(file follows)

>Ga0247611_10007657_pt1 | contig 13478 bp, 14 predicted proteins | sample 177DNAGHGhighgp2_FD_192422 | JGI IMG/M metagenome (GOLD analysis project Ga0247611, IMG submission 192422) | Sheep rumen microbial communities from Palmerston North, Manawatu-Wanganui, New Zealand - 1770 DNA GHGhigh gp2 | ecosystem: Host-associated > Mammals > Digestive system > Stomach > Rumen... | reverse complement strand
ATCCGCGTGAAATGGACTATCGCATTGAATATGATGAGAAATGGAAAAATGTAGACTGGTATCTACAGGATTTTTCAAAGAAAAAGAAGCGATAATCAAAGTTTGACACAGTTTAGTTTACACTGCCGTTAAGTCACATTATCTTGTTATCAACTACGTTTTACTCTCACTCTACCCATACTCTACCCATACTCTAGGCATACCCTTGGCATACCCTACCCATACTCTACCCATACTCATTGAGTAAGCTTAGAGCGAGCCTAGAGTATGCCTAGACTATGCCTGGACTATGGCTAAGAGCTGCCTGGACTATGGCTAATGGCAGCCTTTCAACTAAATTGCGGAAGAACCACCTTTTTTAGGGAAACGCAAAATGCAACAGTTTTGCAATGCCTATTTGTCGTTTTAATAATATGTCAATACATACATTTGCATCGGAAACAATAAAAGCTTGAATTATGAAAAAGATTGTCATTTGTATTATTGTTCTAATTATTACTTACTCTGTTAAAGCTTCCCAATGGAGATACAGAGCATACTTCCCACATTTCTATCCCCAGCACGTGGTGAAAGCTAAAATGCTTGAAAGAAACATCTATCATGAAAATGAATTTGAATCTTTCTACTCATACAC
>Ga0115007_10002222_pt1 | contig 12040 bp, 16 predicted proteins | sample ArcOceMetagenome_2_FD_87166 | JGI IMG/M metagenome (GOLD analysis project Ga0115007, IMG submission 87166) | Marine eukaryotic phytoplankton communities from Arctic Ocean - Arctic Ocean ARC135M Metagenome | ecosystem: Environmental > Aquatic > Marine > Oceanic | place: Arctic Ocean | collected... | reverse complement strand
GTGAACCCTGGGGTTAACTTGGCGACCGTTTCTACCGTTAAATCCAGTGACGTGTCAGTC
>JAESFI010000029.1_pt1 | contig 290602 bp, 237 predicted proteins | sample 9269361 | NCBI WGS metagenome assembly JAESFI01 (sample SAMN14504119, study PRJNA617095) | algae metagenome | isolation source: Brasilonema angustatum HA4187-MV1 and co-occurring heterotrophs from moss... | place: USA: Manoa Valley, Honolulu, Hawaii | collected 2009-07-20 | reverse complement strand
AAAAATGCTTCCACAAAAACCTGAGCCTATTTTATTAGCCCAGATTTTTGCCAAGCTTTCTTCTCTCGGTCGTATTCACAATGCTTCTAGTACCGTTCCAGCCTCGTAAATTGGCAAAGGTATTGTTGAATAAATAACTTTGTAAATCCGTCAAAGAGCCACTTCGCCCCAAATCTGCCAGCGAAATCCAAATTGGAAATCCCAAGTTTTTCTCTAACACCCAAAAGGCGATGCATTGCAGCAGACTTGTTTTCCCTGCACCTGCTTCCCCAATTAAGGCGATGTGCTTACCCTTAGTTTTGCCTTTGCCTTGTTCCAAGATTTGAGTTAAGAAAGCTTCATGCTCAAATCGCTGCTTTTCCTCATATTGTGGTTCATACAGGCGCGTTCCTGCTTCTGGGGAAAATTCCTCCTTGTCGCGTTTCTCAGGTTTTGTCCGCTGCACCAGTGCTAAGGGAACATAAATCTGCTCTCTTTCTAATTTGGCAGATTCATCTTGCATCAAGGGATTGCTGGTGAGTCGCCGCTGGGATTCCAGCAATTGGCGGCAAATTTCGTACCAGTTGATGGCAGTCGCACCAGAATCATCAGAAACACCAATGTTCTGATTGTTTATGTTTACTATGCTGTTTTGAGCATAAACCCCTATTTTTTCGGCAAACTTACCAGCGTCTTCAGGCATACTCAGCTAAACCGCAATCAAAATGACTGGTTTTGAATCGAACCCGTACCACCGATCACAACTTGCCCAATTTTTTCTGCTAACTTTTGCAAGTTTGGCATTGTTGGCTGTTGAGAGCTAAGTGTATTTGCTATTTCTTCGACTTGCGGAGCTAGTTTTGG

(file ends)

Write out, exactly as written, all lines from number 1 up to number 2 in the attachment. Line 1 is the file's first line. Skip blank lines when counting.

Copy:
>Ga0247611_10007657_pt1 | contig 13478 bp, 14 predicted proteins | sample 177DNAGHGhighgp2_FD_192422 | JGI IMG/M metagenome (GOLD analysis project Ga0247611, IMG submission 192422) | Sheep rumen microbial communities from Palmerston North, Manawatu-Wanganui, New Zealand - 1770 DNA GHGhigh gp2 | ecosystem: Host-associated > Mammals > Digestive system > Stomach > Rumen... | reverse complement strand
ATCCGCGTGAAATGGACTATCGCATTGAATATGATGAGAAATGGAAAAATGTAGACTGGTATCTACAGGATTTTTCAAAGAAAAAGAAGCGATAATCAAAGTTTGACACAGTTTAGTTTACACTGCCGTTAAGTCACATTATCTTGTTATCAACTACGTTTTACTCTCACTCTACCCATACTCTACCCATACTCTAGGCATACCCTTGGCATACCCTACCCATACTCTACCCATACTCATTGAGTAAGCTTAGAGCGAGCCTAGAGTATGCCTAGACTATGCCTGGACTATGGCTAAGAGCTGCCTGGACTATGGCTAATGGCAGCCTTTCAACTAAATTGCGGAAGAACCACCTTTTTTAGGGAAACGCAAAATGCAACAGTTTTGCAATGCCTATTTGTCGTTTTAATAATATGTCAATACATACATTTGCATCGGAAACAATAAAAGCTTGAATTATGAAAAAGATTGTCATTTGTATTATTGTTCTAATTATTACTTACTCTGTTAAAGCTTCCCAATGGAGATACAGAGCATACTTCCCACATTTCTATCCCCAGCACGTGGTGAAAGCTAAAATGCTTGAAAGAAACATCTATCATGAAAATGAATTTGAATCTTTCTACTCATACAC